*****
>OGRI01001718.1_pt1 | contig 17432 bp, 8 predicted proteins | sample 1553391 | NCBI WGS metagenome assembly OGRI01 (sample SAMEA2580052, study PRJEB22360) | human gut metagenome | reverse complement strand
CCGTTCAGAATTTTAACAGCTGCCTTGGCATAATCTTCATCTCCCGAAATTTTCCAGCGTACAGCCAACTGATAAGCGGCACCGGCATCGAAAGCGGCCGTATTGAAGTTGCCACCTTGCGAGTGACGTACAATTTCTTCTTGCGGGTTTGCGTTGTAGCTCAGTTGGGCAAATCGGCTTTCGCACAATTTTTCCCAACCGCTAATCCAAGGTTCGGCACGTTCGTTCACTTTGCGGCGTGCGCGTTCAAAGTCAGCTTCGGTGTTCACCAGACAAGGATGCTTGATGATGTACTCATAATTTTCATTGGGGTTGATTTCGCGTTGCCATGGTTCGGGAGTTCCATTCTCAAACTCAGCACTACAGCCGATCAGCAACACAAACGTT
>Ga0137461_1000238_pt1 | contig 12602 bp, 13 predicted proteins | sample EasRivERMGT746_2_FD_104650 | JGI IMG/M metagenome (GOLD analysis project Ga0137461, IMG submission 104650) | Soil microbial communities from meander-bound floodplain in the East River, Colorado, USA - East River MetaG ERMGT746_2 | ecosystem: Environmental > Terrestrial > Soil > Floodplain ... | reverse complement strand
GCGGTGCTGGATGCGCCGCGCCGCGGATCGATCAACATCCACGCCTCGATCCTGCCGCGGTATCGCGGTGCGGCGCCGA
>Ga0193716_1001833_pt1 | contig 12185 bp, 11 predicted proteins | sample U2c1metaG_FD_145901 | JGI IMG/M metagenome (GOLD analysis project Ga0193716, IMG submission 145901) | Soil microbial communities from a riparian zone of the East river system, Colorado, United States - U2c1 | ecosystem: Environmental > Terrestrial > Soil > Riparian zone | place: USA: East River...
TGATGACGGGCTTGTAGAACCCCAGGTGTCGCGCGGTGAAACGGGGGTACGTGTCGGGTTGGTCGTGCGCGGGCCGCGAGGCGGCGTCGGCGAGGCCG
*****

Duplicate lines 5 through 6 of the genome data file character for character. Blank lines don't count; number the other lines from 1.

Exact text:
>Ga0193716_1001833_pt1 | contig 12185 bp, 11 predicted proteins | sample U2c1metaG_FD_145901 | JGI IMG/M metagenome (GOLD analysis project Ga0193716, IMG submission 145901) | Soil microbial communities from a riparian zone of the East river system, Colorado, United States - U2c1 | ecosystem: Environmental > Terrestrial > Soil > Riparian zone | place: USA: East River...
TGATGACGGGCTTGTAGAACCCCAGGTGTCGCGCGGTGAAACGGGGGTACGTGTCGGGTTGGTCGTGCGCGGGCCGCGAGGCGGCGTCGGCGAGGCCG